Chapter 22. Models and Making

I always prefer making frames: making context rather than content.


A Fresh Look at Our Methods

THE METHODS WE USE for information architecture—and for design practice generally—are mostly sound and valuable. Attending to context doesn’t mean we throw everything out and start over. In fact, most of our tools and processes are suitable for figuring out context anyway, even if we haven’t been thinking of it that way until now.

Personas, Scenarios, Site Maps, Card Sorts, Journeys, Service Maps, Content Inventories—most of these tend to be focused on the elements they represent—the objects and events—but not as much on the relationships between those elements. We might mention them, but they’re often treated as the negative space between touch-points and interactions, not explicitly analyzed in the foreground.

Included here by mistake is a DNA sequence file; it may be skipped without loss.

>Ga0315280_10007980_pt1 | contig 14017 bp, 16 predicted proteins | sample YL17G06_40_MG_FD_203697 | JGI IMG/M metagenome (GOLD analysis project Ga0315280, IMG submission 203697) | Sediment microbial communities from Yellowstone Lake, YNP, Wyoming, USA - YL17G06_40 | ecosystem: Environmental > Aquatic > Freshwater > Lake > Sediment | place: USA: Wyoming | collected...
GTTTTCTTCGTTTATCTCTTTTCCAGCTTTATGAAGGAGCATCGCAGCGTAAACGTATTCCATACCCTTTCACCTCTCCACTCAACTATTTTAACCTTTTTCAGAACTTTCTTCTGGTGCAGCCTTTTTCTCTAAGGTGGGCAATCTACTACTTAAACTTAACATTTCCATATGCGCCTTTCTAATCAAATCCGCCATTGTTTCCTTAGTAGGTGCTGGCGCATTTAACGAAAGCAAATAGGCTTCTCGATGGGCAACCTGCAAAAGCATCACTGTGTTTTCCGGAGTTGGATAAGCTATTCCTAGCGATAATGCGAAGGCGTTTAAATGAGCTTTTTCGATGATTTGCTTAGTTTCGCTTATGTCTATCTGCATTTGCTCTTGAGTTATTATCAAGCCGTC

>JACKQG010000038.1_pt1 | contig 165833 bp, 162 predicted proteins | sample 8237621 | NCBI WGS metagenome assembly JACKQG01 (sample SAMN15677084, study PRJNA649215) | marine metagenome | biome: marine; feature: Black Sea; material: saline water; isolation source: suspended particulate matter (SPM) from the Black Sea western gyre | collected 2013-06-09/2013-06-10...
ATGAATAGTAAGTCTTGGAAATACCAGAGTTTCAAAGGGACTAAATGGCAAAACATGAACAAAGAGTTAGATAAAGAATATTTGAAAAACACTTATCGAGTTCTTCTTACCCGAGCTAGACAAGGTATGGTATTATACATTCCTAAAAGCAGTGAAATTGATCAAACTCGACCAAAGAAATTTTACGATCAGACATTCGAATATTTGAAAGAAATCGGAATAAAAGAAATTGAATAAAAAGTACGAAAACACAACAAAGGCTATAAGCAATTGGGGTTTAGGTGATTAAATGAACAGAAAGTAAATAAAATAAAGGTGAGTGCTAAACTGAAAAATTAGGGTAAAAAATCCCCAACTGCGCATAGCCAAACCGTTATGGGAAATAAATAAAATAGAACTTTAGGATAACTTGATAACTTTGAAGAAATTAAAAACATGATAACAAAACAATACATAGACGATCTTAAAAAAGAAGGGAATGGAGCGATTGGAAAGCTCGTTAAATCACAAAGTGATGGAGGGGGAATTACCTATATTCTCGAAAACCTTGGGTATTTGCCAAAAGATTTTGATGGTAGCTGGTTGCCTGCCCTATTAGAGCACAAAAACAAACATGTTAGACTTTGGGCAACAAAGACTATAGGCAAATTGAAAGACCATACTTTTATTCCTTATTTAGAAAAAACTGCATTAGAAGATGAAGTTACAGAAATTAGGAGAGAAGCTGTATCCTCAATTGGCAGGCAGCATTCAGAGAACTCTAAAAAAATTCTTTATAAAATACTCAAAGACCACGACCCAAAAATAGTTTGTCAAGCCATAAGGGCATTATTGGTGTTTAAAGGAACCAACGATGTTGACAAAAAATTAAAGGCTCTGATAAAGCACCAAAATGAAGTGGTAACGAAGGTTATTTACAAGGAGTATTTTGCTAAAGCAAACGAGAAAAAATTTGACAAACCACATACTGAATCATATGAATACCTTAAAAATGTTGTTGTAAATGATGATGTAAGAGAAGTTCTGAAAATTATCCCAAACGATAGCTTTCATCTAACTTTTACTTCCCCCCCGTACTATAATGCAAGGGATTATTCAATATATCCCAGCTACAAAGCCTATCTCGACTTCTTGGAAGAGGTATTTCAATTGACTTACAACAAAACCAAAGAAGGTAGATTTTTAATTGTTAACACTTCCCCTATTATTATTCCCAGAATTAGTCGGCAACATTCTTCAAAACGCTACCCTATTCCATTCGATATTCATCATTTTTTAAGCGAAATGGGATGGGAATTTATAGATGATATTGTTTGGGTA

Additionally, there are assumptions baked into a lot of our methods, models, and documentation. For example:

  • The typical approach to mental-model task analysis—extracting tasks from interview transcripts—not only leaves a lot of the really important context in the transcript, but also doesn’t account for ethnographic observational data and the distortions of user self-reporting.

  • Card Sorts, if considered from an embodied perspective, are really about how people sort words on cards, not how they will find their way through an environment using those labels as infrastructure.

  • Personas tend to identify goals, but as we’ve ...

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